A three-dimensional view of structural changes caused by deactivation of fluid catalytic cracking catalysts
- Journal Article
Rights / licenseCreative Commons Attribution 4.0 International
Since its commercial introduction three-quarters of a century ago, fluid catalytic cracking has been one of the most important conversion processes in the petroleum industry. In this process, porous composites composed of zeolite and clay crack the heavy fractions in crude oil into transportation fuel and petrochemical feedstocks. Yet, over time the catalytic activity of these composite particles decreases. Here, we report on ptychographic tomography, diffraction, and fluorescence tomography, as well as electron microscopy measurements, which elucidate the structural changes that lead to catalyst deactivation. In combination, these measurements reveal zeolite amorphization and distinct structural changes on the particle exterior as the driving forces behind catalyst deactivation. Amorphization of zeolites, in particular, close to the particle exterior, results in a reduction of catalytic capacity. A concretion of the outermost particle layer into a dense amorphous silica–alumina shell further reduces the mass transport to the active sites within the composite. Show more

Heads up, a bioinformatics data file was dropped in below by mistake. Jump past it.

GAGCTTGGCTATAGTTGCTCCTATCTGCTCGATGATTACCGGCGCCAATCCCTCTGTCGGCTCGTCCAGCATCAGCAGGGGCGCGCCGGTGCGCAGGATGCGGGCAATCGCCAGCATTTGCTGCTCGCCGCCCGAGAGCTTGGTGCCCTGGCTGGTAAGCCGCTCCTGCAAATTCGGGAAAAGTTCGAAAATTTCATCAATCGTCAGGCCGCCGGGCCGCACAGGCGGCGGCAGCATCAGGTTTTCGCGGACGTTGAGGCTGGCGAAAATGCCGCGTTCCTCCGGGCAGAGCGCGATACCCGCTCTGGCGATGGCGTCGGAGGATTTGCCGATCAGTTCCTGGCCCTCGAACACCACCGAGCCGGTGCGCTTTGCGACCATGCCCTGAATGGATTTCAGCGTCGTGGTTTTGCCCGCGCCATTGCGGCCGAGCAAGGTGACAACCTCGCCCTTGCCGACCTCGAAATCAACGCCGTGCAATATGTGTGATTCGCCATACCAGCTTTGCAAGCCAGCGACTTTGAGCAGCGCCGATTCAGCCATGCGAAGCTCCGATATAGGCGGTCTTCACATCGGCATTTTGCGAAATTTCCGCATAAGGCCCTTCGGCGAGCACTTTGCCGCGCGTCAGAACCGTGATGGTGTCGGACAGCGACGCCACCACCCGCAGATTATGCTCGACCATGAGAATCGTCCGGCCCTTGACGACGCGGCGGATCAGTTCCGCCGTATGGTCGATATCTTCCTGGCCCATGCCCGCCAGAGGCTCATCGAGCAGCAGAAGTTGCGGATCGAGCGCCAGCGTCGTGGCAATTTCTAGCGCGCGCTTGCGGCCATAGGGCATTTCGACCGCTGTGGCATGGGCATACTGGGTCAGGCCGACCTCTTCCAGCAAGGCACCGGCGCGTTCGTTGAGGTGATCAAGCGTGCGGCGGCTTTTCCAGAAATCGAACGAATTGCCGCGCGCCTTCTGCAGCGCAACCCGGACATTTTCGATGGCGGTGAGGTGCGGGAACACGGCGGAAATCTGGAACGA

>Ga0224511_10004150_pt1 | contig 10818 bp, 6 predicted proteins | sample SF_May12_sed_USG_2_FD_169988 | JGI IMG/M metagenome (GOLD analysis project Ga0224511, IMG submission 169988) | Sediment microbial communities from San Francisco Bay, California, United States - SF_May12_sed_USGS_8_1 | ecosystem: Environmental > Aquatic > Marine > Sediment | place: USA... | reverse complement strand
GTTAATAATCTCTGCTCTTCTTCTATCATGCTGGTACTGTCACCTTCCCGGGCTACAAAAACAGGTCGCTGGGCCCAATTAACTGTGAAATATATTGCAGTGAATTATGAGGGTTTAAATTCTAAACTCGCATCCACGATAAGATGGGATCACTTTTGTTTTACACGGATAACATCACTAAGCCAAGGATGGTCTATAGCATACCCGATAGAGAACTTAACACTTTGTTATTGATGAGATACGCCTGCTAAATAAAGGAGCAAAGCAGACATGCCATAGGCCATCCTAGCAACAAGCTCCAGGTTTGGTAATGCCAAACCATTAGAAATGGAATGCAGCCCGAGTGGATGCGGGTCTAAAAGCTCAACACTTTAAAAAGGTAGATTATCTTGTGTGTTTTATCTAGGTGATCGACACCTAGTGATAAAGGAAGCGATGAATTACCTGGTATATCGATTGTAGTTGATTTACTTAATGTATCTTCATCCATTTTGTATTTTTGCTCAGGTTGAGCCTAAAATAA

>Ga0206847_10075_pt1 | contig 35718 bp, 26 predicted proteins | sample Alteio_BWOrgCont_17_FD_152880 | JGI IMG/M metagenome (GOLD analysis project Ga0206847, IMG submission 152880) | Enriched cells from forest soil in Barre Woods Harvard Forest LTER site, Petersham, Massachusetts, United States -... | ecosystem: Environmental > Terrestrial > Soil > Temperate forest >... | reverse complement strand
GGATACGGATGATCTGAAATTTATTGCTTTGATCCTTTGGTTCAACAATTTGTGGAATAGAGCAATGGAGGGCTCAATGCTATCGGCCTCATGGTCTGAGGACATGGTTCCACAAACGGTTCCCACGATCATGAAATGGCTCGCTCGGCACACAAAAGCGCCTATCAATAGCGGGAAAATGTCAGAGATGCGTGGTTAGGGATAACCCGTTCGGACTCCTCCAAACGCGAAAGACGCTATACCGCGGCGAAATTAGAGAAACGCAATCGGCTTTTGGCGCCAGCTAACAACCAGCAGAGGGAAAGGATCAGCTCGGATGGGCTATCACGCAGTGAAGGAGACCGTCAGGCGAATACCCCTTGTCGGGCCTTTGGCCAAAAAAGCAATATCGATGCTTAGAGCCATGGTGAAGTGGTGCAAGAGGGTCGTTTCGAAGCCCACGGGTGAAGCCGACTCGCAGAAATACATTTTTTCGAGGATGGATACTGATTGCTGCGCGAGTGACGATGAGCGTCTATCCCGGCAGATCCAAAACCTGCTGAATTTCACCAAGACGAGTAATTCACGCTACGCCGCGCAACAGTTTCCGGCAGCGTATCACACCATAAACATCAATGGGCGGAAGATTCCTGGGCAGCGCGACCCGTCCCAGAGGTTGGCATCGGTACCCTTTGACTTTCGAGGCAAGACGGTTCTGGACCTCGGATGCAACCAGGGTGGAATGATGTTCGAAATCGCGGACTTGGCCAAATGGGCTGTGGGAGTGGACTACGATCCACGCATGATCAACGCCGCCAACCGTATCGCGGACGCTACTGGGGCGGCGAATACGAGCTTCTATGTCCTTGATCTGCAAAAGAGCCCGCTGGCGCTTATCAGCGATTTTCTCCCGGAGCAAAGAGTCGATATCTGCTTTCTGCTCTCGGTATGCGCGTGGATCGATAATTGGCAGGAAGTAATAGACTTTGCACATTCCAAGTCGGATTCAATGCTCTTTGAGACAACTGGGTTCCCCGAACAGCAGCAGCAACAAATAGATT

Journal / seriesNature Communications
Pages / Article No.
Organisational unit02891 - ScopeM / ScopeM
03746 - Van Bokhoven, Jeroen A. / Van Bokhoven, Jeroen A.
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